Music of the Sensual

In his life-long work The Prelude, William Wordsworth makes use of musical language when describing the sublime, nature and most notably, the sensual. I have chosen to extract an excerpt from Book Four and to compare the 1805 and 1850 versions in terms of their depiction of music in the sensual experience of dancing:

1805 version (IV, 319-326):

…I had passed

The night in dancing, gaiety and mirth –

With din of instruments, and shuffling feet,

And glancing forms, and tapers glittering,

And unaimed prattle flying up and down

Spirits upon the stretch, and here and there

Slight shocks of young love-liking interspersed

That mounted up like joy into the head,

And tingled through the veins.

 

1850 version (IV, 311-319)

…I had passed

The night in dancing, gaiety, and mirth,

With din of instruments and shuffling feet,

And glancing forms, and tapers glittering,

And unaimed prattled flying up and down;

Spirits upon the stretch, and here and there

Slight shocks of young love-liking interspersed,

Whose transient pleasure mounted to the head,

And tingled through the veins.

Though side by side, the versions look nearly identical, I want to illuminate one key difference in the penultimate line of each of the versions, first articulated as “[shocks] that mounted up like joy into the head” and then changed to “whose transient pleasure mounted to the head.” In the 1805 version, Wordsworth intentionally chooses to convey the motion of the sublime reaching his head in an almost orgasmic sense, while the later version becomes less about his experience and more about the motion of the pleasure that he is sure to classify as transient, just like the impermanence of music of sexual feeling. I prefer the 1850 version because of its exposure of the fleeting nature of pleasure in terms of musicality and sex.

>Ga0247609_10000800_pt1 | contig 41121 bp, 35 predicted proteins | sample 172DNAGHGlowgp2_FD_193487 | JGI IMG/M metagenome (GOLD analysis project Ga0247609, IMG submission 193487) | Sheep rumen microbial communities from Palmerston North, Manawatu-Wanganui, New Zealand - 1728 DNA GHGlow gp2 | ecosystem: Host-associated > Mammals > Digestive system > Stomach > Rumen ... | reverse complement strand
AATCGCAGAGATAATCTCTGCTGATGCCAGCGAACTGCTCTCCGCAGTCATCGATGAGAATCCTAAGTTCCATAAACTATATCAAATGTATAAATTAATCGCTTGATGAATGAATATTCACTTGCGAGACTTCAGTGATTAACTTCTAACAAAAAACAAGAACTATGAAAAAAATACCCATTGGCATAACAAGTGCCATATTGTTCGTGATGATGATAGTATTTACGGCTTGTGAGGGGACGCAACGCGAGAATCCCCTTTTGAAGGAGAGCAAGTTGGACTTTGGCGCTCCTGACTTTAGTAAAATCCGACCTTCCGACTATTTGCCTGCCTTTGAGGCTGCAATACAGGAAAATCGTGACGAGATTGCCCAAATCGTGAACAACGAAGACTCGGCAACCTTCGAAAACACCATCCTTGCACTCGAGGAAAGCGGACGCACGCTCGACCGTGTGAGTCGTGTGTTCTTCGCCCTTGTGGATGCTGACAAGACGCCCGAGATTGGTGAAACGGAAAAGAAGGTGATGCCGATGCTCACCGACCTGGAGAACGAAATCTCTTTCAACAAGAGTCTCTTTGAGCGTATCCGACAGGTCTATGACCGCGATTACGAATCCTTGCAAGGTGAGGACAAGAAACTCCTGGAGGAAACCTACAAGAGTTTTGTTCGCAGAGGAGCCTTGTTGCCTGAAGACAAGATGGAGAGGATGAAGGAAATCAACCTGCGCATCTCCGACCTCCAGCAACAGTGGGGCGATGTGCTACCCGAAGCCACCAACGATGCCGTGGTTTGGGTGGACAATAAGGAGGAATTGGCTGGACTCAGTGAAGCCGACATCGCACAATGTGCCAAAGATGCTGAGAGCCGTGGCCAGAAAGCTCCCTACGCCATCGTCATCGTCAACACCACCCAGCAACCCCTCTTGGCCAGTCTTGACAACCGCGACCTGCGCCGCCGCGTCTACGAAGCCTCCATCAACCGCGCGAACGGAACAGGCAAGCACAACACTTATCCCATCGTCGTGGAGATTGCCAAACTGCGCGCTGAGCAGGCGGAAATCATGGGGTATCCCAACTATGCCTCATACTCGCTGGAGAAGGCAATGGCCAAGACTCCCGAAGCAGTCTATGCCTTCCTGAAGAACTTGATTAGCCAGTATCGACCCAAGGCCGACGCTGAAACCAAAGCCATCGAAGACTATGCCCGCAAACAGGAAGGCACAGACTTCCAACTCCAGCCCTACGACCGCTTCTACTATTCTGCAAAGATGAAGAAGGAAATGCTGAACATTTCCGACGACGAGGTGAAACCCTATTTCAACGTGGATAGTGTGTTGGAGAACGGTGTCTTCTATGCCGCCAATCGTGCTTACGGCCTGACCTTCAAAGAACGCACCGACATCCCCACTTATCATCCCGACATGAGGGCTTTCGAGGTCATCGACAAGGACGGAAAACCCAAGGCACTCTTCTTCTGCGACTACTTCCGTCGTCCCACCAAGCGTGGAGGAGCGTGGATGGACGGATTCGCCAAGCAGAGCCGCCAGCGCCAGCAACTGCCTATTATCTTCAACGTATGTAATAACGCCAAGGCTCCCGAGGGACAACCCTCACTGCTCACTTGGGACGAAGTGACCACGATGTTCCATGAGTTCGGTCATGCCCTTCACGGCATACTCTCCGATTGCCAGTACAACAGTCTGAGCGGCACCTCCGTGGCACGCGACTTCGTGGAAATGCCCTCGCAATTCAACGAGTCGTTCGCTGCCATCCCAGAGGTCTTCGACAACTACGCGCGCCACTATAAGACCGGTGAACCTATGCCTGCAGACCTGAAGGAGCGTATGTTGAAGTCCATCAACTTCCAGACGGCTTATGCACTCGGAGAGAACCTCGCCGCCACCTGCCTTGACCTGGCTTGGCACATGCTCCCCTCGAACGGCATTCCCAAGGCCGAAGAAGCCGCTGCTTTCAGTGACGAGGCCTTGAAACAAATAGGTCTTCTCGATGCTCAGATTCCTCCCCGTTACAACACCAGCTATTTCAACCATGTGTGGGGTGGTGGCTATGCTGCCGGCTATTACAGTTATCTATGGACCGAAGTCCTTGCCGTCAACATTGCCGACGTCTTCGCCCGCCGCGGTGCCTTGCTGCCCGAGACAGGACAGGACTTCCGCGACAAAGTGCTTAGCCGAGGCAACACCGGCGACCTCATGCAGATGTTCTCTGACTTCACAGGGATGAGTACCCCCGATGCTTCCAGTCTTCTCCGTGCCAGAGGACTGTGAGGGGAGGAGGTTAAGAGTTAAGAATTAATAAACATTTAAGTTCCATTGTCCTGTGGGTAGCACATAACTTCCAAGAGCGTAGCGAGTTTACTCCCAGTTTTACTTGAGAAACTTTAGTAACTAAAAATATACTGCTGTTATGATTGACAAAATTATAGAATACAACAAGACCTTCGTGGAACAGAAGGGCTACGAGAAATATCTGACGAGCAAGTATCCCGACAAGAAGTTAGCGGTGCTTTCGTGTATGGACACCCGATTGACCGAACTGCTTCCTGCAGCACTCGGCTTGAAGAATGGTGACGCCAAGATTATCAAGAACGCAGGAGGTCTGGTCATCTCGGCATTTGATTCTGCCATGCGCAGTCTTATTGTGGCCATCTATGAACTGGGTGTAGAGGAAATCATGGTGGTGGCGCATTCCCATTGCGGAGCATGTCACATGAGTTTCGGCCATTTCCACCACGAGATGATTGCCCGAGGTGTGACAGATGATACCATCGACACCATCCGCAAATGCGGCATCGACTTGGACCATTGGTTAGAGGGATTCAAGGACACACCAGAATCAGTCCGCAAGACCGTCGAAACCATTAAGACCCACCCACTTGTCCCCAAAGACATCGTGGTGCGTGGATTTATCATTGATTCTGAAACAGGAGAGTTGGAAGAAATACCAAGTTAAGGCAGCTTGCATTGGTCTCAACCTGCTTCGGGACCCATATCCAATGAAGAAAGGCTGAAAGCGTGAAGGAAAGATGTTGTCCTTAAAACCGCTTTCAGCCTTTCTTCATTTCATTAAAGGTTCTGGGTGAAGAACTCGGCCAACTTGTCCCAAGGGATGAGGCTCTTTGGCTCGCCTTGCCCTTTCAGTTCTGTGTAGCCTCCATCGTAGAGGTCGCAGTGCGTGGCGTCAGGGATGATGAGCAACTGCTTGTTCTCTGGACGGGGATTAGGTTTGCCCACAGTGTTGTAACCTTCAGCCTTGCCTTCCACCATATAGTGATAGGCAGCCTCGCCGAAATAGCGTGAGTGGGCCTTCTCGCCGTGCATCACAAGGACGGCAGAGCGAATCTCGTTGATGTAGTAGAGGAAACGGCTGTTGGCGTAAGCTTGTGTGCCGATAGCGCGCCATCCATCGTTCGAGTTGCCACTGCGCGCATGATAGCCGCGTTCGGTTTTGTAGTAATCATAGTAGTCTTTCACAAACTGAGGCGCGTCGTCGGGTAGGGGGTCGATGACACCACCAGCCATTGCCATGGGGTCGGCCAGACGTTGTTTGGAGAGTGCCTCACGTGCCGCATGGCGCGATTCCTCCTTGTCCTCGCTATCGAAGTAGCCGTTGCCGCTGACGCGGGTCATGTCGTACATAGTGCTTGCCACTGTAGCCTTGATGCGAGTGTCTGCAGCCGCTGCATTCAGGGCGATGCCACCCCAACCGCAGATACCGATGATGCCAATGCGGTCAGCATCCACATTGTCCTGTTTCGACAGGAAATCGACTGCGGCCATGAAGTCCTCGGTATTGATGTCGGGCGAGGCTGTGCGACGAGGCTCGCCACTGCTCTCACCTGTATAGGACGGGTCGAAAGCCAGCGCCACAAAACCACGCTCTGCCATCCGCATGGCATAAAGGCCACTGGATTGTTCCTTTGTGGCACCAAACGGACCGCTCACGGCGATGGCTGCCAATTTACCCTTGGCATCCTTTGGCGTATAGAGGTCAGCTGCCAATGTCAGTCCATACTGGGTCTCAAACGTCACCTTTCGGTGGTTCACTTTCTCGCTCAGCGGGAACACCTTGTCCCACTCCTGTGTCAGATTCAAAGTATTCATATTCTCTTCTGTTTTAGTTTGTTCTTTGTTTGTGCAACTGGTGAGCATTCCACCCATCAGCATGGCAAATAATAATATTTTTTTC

More broadly, the language of music is portrayed here, namely in the mention of the “din of instruments” and the sonic implications of “shuffling feet,” as well as in the “slight shocks of young love-liking interspersed.” Here again, Wordsworth combines the language of music with the language of the sublime, especially in the mention of spirits. Perhaps he was aiming to capture the sensual in the musical by suggesting the interconnectedness of the two and the role that the sublime in turn plays. What happens when the sexual is removed from the musical? Does it lose its sublimity? I argue that it does, in so far as the sexual and the sublime are synonymous in music, and the removal of one inevitably means the removal of the other, leaving music tinny and shallow, without its multidimensionality that the sublime creates within it.

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~ by apocalypse122112 on September 6, 2012.

One Response to “Music of the Sensual”

  1. I really like how this post ties together the idea of the sensual/sexual and the sublime; a very original idea. I know you like the 1850 version better, but isn’t the sexual pleasure of dancing to music significantly downplayed in the phrase “transient pleasure”–a fleeting pleasure that has no enduring substance, that seems irrelevant and short-lived? I also wonder why music needs to express itself in the body, not just in the mind, and in the form of dancing. I wonder if the dancing motif appears in other sections of the Prelude and whether it is always connected to music–now there’s an original idea for a good term paper!

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